This citrate accumulation and positive regulation of the immunoresponsive gene 1 protein, an enzyme with decarboxylase activity, leads to the production of itaconate. In addition to having microbicide capabilities, this metabolite competitively inhibits succinate dehydrogenase, leading to the second break in the TCA cycle[105]. Since succinate dehydrogenase is a subunit of complex II of the electron transport chain, the production of itaconate disrupts the activity of the chain and oxidative metabolism, leading to the accumulation of succinate[99].

    Anti-inflammatory M2 macrophages are associated with tissue repair, angiogenesis, and T helper type 2 immunity. Unlike M1, M2 shows low rates of glycolysis but high rates of fatty acid oxidation and OXPHOS. Although the glycolytic flow is less intense in these cells, is of fundamental importance for feeding the TCA cycle and supporting mitochondrial respiration[104].

    In contrast to M1 macrophages, M2 macrophages decrease the flow of PPP through the positive regulation of sedoheptulose kinase. This kinase decreases the flow of oxidative PPP by catalyzing the formation of sedoheptulose-7-phosphate, a PPP inhibitor. It is believed that M2 macrophages reduce the flow of PPP because the activities of the main inflammatory regulators may be sensitive to the redox state[101].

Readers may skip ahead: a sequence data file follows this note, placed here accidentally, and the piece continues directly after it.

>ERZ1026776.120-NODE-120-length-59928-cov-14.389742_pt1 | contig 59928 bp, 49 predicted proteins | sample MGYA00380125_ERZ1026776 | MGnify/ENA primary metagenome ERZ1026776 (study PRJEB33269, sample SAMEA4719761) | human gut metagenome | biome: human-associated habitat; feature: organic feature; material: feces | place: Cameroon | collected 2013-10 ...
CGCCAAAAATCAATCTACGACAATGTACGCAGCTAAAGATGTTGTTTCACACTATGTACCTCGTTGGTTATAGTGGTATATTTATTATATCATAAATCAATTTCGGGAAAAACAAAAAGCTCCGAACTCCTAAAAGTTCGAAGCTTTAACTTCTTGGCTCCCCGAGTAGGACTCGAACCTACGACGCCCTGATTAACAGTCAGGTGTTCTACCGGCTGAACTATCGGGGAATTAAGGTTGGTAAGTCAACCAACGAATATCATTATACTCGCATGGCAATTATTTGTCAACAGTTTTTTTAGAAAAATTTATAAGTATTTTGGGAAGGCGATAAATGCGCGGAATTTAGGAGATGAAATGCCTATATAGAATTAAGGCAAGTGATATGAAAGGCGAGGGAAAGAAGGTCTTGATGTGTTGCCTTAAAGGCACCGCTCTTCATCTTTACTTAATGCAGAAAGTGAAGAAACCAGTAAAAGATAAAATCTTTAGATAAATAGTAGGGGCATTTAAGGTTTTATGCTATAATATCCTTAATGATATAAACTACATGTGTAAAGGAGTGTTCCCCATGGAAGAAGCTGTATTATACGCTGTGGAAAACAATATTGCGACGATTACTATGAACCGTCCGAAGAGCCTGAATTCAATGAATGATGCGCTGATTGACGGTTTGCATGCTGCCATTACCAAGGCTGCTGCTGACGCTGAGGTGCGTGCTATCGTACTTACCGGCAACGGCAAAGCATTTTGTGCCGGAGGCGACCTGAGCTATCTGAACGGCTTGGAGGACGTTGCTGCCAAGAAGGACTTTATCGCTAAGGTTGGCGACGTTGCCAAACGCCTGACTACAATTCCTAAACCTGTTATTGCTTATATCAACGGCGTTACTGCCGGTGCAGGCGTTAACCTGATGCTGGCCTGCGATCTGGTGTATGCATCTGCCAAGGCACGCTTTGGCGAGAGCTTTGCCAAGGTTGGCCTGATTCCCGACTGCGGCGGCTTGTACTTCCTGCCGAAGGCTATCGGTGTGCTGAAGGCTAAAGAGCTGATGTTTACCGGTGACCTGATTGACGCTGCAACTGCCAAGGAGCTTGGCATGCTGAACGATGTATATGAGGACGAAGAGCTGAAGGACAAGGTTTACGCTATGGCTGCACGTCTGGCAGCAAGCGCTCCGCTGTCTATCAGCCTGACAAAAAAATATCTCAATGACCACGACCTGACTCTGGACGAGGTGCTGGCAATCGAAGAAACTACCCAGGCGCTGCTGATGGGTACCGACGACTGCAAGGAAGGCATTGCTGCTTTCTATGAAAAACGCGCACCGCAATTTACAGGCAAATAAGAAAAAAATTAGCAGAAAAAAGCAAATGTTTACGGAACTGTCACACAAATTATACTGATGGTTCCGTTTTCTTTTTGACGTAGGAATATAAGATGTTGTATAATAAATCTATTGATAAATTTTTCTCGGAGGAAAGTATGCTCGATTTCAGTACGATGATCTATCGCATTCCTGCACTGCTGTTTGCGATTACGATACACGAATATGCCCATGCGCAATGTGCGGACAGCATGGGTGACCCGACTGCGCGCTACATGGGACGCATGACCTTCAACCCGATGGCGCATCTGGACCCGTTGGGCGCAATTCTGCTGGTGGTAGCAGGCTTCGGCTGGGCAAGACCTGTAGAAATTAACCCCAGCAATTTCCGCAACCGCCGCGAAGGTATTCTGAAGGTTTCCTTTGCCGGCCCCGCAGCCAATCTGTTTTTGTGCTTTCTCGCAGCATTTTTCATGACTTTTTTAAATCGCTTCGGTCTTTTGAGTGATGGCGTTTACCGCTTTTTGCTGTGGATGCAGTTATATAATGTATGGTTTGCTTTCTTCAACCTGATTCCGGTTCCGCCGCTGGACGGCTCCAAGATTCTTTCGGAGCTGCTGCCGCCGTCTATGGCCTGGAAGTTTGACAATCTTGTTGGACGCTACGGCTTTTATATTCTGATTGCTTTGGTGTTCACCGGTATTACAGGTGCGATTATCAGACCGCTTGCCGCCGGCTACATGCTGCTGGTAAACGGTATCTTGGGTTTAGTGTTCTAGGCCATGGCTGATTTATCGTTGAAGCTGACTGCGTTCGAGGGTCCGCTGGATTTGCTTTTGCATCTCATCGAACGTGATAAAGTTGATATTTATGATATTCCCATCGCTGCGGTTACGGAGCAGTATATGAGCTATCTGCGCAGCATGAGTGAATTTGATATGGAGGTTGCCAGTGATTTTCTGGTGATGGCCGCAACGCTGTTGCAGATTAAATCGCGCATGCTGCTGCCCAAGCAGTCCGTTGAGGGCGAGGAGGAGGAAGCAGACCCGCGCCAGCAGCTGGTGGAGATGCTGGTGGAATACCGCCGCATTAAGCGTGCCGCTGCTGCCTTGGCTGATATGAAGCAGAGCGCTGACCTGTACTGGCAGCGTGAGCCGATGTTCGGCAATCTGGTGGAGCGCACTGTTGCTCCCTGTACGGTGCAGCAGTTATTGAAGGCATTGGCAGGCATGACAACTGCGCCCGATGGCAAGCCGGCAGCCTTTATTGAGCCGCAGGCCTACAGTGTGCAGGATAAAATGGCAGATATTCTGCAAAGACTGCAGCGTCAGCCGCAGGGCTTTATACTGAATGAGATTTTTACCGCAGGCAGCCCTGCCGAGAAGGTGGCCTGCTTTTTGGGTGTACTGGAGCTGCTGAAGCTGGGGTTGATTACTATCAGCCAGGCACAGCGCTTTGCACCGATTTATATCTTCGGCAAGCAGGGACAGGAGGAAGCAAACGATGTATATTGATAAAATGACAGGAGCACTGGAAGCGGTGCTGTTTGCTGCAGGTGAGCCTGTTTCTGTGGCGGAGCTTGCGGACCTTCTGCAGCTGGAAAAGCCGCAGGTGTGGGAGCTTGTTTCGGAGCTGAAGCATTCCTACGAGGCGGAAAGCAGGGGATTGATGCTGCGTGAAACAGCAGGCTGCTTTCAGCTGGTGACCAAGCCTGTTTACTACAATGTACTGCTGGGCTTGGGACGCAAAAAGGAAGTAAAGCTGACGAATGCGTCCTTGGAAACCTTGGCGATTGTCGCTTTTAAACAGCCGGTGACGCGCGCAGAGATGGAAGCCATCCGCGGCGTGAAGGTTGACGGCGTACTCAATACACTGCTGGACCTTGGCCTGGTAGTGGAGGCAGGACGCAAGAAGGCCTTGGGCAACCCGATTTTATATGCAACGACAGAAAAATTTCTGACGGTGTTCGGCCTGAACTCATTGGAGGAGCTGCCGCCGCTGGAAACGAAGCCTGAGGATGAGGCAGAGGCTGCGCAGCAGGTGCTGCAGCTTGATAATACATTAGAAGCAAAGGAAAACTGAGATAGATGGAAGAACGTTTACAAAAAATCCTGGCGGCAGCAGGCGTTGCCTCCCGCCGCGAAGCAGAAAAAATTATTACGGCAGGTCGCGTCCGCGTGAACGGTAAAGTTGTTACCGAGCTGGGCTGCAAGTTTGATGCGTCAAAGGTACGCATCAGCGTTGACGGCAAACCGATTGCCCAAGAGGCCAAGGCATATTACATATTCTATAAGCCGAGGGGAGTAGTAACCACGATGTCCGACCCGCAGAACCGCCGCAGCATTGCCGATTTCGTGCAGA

Another important metabolic feature of M2 macrophages is their capacity to increase the consumption of glutamine, enabling the biosynthesis of UDP-N-acetylglucosamine (UDP-GlcNAc), which is required for the glycosylation of proteins. The biosynthesis of UDP-GlcNAc is mediated by the hexosamine pathway, a glycolytic shunt. Inhibition of this process leads to a decrease in the expression of M2 markers because receptors characteristic of M2 macrophages, such as lectin/mannose receptors, are highly glycosylated[104]. Consistently, in a study employing transcriptomics and metabolomics, the inhibition of N-glycosylation or the hexosamine pathway reduced the expression of N-glycosylated markers, such as CD206 and CD301, on the cell surface of M2, emphasizing the importance of glutamine-dependent pathways in M2 macrophages[99]. In addition, glutamine replenishes the TCA cycle activity through anaplerosis and thereby promotes OXPHOS[104].